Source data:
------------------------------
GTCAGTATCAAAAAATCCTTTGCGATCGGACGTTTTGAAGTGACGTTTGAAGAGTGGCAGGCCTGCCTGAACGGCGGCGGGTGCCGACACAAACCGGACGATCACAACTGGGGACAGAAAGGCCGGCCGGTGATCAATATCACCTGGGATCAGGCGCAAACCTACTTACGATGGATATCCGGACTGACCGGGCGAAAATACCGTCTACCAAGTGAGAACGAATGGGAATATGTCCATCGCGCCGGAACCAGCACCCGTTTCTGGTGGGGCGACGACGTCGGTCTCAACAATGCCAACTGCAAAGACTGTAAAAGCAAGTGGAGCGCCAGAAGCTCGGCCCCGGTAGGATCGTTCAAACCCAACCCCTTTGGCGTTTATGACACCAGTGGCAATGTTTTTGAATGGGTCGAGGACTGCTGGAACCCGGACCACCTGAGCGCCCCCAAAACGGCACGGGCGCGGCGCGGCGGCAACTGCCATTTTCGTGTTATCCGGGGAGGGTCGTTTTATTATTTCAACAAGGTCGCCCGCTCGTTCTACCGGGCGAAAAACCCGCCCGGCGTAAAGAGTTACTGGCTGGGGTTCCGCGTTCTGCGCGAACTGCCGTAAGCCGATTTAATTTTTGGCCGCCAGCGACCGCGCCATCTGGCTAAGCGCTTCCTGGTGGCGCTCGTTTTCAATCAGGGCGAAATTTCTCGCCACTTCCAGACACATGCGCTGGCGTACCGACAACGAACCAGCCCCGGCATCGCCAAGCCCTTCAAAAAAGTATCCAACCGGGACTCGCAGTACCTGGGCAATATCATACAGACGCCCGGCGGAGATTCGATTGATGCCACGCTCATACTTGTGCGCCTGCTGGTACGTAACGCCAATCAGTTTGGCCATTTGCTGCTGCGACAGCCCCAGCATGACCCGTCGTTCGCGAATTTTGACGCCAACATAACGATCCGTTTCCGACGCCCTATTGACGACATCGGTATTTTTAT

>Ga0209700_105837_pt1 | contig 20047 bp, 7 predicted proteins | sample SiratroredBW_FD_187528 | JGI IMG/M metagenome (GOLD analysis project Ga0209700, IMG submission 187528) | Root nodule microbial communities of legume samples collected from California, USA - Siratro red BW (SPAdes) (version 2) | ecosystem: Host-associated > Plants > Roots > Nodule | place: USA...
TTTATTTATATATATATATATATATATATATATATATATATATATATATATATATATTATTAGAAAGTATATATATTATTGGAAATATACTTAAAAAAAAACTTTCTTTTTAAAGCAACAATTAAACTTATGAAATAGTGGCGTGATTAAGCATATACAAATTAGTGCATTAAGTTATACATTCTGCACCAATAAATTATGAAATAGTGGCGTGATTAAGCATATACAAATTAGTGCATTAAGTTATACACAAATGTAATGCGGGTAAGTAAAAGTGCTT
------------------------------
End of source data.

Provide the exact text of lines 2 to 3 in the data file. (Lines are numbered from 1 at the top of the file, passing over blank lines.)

>Ga0209700_105837_pt1 | contig 20047 bp, 7 predicted proteins | sample SiratroredBW_FD_187528 | JGI IMG/M metagenome (GOLD analysis project Ga0209700, IMG submission 187528) | Root nodule microbial communities of legume samples collected from California, USA - Siratro red BW (SPAdes) (version 2) | ecosystem: Host-associated > Plants > Roots > Nodule | place: USA...
TTTATTTATATATATATATATATATATATATATATATATATATATATATATATATATTATTAGAAAGTATATATATTATTGGAAATATACTTAAAAAAAAACTTTCTTTTTAAAGCAACAATTAAACTTATGAAATAGTGGCGTGATTAAGCATATACAAATTAGTGCATTAAGTTATACATTCTGCACCAATAAATTATGAAATAGTGGCGTGATTAAGCATATACAAATTAGTGCATTAAGTTATACACAAATGTAATGCGGGTAAGTAAAAGTGCTT